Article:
Hotels should be doing so much more to create a customized experience designed to keep the much-coveted loyal business traveler coming back for more. It’s not just about earning loyalty points anymore. It’s about helping your guests create an experience they can’t get anywhere else – a seamless, customized stay that will make them less likely to go anywhere else. So let’s go on a business trip, and see how much better it can be:
The New Check-in
You’re on the road and just wrapped up the last meeting of the day. Time for some R&R. While your colleagues shuffle out the door, you open your hotel’s app and use it to check in, request a shuttle, choose your room and order room service to be ready when you arrive.
If airlines let us check in 24 hours before we travel, print our ticket, choose our seat and check our flight status, why can’t hotels do the same? Some hotels have already adopted this thinking. Radisson allows guests to check in online up to 24 hours before arrival. Visitors can then scan a bar code at a kiosk in the lobby when they arrive to get their key. The Hyatt Regency Chicago lets guests use a lobby kiosk to choose a room, receive an upgrade and get a key. It’s not quite as good as doing everything on your own device before you arrive, but it’s a step in the right direction.
The New Arrival
As your shuttle pulls up, your room senses your arrival (or rather, your smartphone) and begins to adjust the temperature to your preset preference so that it’s ready by the time you walk in. You skip the counter and go straight to your room, tapping your smartphone on the lock to open it.
With near-field communication (NFC) technology becoming ubiquitous in smartphones (thanks to Apple finally getting on board with the iPhone 6), there’s no reason why hotels can’t throw out those annoying, constantly demagnetizing keys and start using digital keys. Many Starwood locations are doing just that. You simply download the Starwood hotel’s app on your phone, find your room and touch your phone to the lock to enter. No NFC? Just push “unlock” on the app, and the door opens.
The New Room
When you enter your room, your preset preferences kick in automatically – the lights brighten, the curtains open and the digital picture frame on the nightstand shows pictures from your family’s vacation in Cabo. You break out your tablet and sync it to your room to order extra pillows, turn on the TV and queue up your home DVR so you can watch the latest episode of “Game of Thrones” while you eat. At about 10:30 p.m., the lights automatically dim and the temperature lowers, helping you get ready for sleep.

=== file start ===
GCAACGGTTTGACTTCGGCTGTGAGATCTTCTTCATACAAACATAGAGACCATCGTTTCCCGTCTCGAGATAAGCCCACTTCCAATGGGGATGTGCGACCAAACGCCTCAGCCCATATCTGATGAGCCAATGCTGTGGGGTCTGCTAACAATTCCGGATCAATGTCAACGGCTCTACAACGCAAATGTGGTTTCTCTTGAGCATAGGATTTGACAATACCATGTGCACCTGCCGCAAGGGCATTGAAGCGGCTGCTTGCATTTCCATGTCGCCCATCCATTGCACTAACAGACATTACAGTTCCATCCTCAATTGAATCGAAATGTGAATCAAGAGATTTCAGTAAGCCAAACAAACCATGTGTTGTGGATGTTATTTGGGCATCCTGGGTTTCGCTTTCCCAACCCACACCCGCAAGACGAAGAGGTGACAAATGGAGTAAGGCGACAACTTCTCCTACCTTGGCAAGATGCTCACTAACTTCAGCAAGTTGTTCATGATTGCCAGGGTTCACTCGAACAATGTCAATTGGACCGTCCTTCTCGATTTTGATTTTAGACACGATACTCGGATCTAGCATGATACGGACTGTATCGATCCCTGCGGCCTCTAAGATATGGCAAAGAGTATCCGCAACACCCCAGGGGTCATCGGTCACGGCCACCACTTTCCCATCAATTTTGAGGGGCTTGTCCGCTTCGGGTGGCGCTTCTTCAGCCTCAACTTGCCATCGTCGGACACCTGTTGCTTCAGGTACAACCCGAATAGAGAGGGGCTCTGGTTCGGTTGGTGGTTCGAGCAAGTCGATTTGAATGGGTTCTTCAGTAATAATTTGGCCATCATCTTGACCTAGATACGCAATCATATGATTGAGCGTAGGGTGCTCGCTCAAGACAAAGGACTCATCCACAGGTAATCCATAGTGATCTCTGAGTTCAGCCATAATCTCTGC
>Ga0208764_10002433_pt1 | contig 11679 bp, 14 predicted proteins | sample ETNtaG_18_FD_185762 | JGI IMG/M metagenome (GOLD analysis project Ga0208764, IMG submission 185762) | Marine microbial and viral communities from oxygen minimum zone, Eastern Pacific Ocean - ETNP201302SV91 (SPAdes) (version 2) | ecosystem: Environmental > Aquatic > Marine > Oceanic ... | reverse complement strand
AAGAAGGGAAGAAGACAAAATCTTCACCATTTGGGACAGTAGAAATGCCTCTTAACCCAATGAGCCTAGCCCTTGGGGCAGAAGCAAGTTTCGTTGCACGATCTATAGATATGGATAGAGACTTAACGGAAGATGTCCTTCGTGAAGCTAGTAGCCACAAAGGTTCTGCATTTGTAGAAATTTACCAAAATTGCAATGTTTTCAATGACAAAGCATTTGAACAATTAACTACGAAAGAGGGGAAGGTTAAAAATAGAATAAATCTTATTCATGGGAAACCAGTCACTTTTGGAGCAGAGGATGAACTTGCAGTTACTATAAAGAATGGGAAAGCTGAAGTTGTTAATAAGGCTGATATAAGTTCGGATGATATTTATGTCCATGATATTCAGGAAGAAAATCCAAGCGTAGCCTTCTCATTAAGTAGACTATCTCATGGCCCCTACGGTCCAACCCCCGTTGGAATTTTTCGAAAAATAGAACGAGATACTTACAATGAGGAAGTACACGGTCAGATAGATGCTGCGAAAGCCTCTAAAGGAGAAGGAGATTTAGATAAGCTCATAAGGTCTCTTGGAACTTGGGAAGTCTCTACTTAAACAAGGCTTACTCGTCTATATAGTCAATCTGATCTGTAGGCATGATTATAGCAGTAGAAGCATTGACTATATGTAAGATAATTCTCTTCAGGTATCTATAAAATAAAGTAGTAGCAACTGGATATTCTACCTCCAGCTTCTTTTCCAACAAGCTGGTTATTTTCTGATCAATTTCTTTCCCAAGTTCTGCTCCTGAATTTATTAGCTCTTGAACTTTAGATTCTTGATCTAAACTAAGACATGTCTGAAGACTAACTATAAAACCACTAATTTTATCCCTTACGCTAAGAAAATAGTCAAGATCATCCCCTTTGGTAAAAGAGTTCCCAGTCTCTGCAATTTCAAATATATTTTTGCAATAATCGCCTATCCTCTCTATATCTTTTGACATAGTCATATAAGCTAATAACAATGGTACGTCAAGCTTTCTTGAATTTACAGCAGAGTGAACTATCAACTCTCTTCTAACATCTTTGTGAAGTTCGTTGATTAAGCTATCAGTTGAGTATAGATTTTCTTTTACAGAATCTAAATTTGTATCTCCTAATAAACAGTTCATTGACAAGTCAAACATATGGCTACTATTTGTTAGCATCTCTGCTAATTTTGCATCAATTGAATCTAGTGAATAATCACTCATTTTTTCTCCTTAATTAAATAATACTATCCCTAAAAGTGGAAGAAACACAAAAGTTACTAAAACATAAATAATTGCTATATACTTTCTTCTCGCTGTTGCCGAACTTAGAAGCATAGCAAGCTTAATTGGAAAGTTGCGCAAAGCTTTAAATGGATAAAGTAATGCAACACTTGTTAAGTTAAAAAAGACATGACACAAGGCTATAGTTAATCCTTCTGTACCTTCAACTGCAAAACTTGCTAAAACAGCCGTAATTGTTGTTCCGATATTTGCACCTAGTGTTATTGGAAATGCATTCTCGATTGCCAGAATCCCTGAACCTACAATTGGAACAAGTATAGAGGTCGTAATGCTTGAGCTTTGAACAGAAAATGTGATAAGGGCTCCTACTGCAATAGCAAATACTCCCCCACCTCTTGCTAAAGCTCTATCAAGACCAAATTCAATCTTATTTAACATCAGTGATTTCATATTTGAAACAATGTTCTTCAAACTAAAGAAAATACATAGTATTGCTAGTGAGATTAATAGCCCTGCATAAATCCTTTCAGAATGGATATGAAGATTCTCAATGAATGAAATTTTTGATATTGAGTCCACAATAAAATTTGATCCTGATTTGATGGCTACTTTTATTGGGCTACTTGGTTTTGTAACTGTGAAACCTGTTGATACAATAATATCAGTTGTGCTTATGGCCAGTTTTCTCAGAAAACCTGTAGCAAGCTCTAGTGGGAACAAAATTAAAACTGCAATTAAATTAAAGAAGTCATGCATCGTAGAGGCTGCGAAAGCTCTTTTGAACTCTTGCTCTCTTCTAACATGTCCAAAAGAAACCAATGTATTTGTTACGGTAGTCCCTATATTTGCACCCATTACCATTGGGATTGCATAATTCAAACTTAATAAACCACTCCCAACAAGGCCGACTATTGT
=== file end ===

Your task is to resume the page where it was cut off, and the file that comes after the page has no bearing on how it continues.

At 6:30 a.m., you wake to gradually increasing light, warmer temperature, drawn curtains and the gentle sound of wind chimes, just the way you like it. The television displays your schedule and lets you know that your return flight is running on time out of gate D20. It also shows that you’ve received two voice messages, eight texts and 12 Twitter notifications.
You get the idea. Everything in your hotel room should remember you. This isn’t a far-fetched notion. In fact, nothing I’ve mentioned in this post is unrealistic. All of the technology exists and is being implemented in homes and businesses all over. The Internet of Things, with smart lights, temperature, TVs and even refrigerators, is something hotels really need to plug into.
Think about it. Besides all that useful digital information you’ll get about guest behavior and preferences, embracing a smarter hotel means your guests will become more rooted in their customized hotel experience, making them less likely to switch to another hotel. It’s a strategy Apple and Android use to keep people from switching operating systems. In any case, it’s simply creating more value than your competitors, which is the real name of the game. It is the only effective way to make your customers want to keep calling your hotel their home away from home.
Brian Havig – Copywriter, gyro New York
Brian is a pure copywriter, energized by finding humanly relevant ideas and relevant insights in the common and everyday. As a senior copywriter at gyro, he’s tasked with creating award-winning work for top brands such as TD Ameritrade Institutional, BlackBerry and Time Inc, while helping to secure new business.
Brian started his career at Syrup, a hip, downtown Manhattan agency, where he found his feet building campaigns for innovative brands GE, PUMA and Newscorp. Brian was then picked up by G2 (now Geometry Global) to create worldwide digital and social campaigns for Campbell Soup Company, Pepperidge Farm, V8, Hertz and CoverGirl.
Brian spends his nights as a stand up comic and his weekends as a street comic, organizing flashmobs and pranks in the streets of New York. He’s originally from Gilbert, Arizona, and is a proud first-time father of a new baby girl.